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Oil set for sixth weekly loss as trade war stokes demand fears

Aug 10 2018 11:55
Heesu Lee and Grant Smith, Bloomberg

A bruising week for oil has set prices on course for the longest weekly losing streak in three years as a trade war between the world’s two biggest economies stokes fears it could sap energy demand.

Futures were headed for a 2.8% loss this week. The US and China are threatening to slap additional tariffs on imports from each other in a matter of weeks, with the tit-for-tat protectionist measures set to expand.

At the same time, fears about global oil supplies have receded after producers pumped more, according to the International Energy Agency (IEA).

Oil is trading near a seven-week low on fears the intensifying trade tension will crimp global economic growth and increase financial vulnerability. Supply fears could return to the fore later this year due to US sanctions on Iran, the IEA said, with some crude buyers already looking elsewhere for supplies before the restrictions take effect in November.

“Overall, there seems to be a bigger downward force on oil with China’s retaliatory tariffs against the US,” Min Byungkyu, a Seoul-based global market strategist at Yuanta Securities, said by phone.

“There are still concerns over a possible decline in U.S. oil sales to China as it could disrupt America’s supply balance by increasing its stockpiles and even end up creating a glut.”

West Texas Intermediate crude for September delivery traded at $66.58 a barrel on the New York Mercantile Exchange, down 23 cents, at 11:00. The contract slipped 13 cents to $66.81 on Thursday. Prices are headed for a sixth weekly decline, the longest such streak since August 2015. Total volume traded was about 5% below the 100-day average.

Brent for October settlement fell 25 cents to $71.82 on the London-based ICE Futures Europe exchange. Prices dropped 21c to $72.07 on Thursday and are headed for a 1.9% drop this week. The global benchmark crude traded at a $5.89 premium to WTI for the same month.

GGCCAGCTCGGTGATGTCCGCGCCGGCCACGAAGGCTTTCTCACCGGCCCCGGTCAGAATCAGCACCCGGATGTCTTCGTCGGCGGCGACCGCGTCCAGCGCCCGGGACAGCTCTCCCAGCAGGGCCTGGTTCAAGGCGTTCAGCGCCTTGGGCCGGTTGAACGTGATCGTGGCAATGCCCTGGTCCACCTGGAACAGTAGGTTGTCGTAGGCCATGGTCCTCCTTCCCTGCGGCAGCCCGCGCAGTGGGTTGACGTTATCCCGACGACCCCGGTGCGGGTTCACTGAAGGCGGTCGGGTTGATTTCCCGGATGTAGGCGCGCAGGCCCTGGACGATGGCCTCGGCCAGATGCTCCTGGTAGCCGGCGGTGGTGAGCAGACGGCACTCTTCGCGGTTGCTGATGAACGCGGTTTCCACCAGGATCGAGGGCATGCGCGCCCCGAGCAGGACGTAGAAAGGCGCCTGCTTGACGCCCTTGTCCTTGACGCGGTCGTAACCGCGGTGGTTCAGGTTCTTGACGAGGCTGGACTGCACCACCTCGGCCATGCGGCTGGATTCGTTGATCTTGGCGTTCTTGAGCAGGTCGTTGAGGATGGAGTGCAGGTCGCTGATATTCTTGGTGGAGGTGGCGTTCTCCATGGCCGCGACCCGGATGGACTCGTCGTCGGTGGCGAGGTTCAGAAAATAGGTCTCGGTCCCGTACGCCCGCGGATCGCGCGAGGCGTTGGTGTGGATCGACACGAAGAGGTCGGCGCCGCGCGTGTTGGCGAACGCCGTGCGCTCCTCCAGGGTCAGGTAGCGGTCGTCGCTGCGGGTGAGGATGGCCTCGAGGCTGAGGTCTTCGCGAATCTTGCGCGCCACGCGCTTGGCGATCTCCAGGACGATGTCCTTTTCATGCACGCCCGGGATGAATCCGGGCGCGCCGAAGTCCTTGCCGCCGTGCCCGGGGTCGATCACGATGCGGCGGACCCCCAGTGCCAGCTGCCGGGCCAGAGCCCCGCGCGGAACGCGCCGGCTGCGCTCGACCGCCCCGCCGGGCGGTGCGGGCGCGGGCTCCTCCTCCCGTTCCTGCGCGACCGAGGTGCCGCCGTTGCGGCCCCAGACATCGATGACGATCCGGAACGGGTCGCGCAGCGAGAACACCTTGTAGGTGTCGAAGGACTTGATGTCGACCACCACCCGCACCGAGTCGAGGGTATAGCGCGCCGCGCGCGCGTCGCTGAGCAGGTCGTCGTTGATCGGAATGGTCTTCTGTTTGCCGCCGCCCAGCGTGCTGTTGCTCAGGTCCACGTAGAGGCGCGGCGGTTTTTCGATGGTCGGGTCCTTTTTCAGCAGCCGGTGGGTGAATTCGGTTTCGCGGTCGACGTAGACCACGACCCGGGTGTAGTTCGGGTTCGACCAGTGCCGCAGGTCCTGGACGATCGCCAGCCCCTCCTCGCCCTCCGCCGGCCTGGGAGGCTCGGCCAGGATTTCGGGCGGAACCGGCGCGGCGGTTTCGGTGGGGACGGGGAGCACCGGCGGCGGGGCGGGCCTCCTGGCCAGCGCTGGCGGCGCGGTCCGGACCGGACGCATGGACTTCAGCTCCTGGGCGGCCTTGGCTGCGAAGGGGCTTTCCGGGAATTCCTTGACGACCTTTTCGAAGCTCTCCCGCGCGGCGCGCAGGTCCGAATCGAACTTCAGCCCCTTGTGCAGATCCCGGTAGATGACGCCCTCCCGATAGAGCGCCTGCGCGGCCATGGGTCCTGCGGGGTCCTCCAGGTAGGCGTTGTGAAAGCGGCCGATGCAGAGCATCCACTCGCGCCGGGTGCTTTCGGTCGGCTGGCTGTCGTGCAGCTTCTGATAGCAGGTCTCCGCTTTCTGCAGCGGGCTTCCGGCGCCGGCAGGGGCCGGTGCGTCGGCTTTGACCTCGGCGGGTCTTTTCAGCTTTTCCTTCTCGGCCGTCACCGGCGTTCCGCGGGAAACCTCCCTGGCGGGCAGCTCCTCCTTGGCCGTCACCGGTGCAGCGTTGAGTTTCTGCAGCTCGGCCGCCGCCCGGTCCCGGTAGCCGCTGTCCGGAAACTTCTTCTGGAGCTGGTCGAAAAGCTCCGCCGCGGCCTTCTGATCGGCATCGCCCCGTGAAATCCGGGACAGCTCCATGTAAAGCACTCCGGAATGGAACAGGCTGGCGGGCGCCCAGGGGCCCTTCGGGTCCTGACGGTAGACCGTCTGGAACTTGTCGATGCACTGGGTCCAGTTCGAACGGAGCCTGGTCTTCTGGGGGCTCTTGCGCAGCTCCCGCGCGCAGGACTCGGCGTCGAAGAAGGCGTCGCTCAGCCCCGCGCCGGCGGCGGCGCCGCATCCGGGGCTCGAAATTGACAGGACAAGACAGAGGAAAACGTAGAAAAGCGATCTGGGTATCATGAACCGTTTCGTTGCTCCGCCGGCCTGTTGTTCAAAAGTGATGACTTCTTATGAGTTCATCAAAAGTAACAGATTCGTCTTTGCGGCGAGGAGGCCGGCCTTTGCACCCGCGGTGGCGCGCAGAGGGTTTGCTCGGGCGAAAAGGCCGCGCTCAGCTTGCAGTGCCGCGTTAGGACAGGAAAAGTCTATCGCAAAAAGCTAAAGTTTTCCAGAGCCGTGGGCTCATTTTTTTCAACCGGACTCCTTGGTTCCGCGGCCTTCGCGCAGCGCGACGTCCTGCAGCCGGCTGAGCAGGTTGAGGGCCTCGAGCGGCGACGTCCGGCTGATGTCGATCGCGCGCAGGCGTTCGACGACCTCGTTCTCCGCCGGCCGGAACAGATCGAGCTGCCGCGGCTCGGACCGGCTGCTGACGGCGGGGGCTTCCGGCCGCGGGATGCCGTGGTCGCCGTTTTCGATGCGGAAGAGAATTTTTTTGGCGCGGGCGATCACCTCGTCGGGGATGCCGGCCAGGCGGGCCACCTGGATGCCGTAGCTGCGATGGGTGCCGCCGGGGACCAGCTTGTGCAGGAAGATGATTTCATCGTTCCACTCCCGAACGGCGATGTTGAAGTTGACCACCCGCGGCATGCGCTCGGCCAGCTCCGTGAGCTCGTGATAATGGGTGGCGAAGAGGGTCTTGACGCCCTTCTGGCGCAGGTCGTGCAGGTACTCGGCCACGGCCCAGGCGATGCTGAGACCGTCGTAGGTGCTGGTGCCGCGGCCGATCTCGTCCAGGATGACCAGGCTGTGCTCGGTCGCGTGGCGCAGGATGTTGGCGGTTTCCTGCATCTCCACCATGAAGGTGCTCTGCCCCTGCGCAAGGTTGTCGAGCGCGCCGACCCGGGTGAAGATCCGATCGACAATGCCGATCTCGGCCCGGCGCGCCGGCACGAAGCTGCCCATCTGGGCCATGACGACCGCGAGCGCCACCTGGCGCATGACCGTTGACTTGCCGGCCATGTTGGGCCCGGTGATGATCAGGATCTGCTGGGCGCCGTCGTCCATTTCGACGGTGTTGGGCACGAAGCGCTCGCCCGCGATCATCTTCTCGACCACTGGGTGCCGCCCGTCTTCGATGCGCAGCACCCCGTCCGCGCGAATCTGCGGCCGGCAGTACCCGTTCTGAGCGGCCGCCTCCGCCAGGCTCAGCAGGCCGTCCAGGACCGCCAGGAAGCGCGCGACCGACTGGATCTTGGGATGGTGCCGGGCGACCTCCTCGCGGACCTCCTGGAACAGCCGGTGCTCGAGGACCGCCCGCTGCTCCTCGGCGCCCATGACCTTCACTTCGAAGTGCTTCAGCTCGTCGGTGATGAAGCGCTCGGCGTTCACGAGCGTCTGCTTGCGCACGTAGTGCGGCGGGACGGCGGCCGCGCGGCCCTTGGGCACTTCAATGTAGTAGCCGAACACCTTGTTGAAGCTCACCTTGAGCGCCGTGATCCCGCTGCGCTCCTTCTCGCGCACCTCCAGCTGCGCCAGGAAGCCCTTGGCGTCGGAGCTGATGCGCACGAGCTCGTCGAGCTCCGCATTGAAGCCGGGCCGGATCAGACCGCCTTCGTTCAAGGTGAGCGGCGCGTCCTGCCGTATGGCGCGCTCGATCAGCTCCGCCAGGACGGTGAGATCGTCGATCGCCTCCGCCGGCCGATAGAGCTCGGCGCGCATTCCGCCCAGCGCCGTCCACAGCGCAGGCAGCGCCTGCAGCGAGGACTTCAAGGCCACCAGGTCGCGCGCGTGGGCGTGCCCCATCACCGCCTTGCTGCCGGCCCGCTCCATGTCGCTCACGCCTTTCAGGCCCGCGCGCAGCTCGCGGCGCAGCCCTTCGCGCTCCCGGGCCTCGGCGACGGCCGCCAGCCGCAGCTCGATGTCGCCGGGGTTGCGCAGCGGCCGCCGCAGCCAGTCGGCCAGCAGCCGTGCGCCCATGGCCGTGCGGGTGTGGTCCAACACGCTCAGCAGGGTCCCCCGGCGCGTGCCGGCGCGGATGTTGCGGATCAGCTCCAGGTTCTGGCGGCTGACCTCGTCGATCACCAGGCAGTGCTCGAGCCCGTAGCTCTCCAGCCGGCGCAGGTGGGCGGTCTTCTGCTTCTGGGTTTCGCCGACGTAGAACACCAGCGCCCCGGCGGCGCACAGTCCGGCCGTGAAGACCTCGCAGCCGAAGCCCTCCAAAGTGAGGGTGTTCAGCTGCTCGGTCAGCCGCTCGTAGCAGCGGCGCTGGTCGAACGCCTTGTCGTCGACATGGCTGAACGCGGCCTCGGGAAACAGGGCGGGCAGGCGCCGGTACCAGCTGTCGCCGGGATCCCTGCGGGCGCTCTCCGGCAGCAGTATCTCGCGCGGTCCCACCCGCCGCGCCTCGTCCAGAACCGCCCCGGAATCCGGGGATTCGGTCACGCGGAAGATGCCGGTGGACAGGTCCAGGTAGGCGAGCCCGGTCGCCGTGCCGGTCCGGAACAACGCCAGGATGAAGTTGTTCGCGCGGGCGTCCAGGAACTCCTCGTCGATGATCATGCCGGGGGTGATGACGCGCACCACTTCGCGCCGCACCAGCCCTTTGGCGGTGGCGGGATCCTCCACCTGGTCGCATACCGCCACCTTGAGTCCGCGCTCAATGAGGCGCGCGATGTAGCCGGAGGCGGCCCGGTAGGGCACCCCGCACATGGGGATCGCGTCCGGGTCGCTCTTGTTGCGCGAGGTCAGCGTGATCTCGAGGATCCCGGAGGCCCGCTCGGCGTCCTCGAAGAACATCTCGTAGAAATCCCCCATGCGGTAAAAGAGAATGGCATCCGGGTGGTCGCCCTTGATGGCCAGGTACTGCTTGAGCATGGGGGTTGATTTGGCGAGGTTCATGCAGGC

In Shanghai, futures for September delivery fell 1.2% to 512.9 yuan a barrel after losing 0.8% on Thursday.

China will apply 25% duties on American diesel, gasoline, propane and other petroleum products from August 23, according to the nation’s commerce ministry.

The latest levies against an additional $16bn worth of imports from the US match America’s plan to add 25% tariffs on the same value of Chinese goods. Washington is also reviewing 10% duties on a further $200bn in Chinese products.

In the latest list, US crude was spared in a sign that America has become too big to ignore in the oil market. As recently as June, China was the top foreign buyer of American crude, importing a record 15 million barrels that month.

The Asian nation may impose duties later if President Donald Trump doesn’t back down, according to Li Li, a research director at ICIS-China.

Oil-market news:

The Trump administration forecasts that it will persuade countries to cut Iranian oil imports by as much as 1 million barrels a day when it reimposes energy sanctions in early November, according to two people familiar with efforts to choke off Tehran’s crude sales.

A price war is brewing between top oil producers in the Middle East, and the US sanctions may be at the heart of it. Crude has decoupled versus the currencies of Russia, Brazil and Canada, with internal market dynamics pushing them in different directions, according to research from Societe Generale SA.

Energy explorers are looking to public markets to expand pipeline networks in the biggest American oil field as shipping bottlenecks threaten to curtail production in the prolific shale region.

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commodities  |  markets  |  oil


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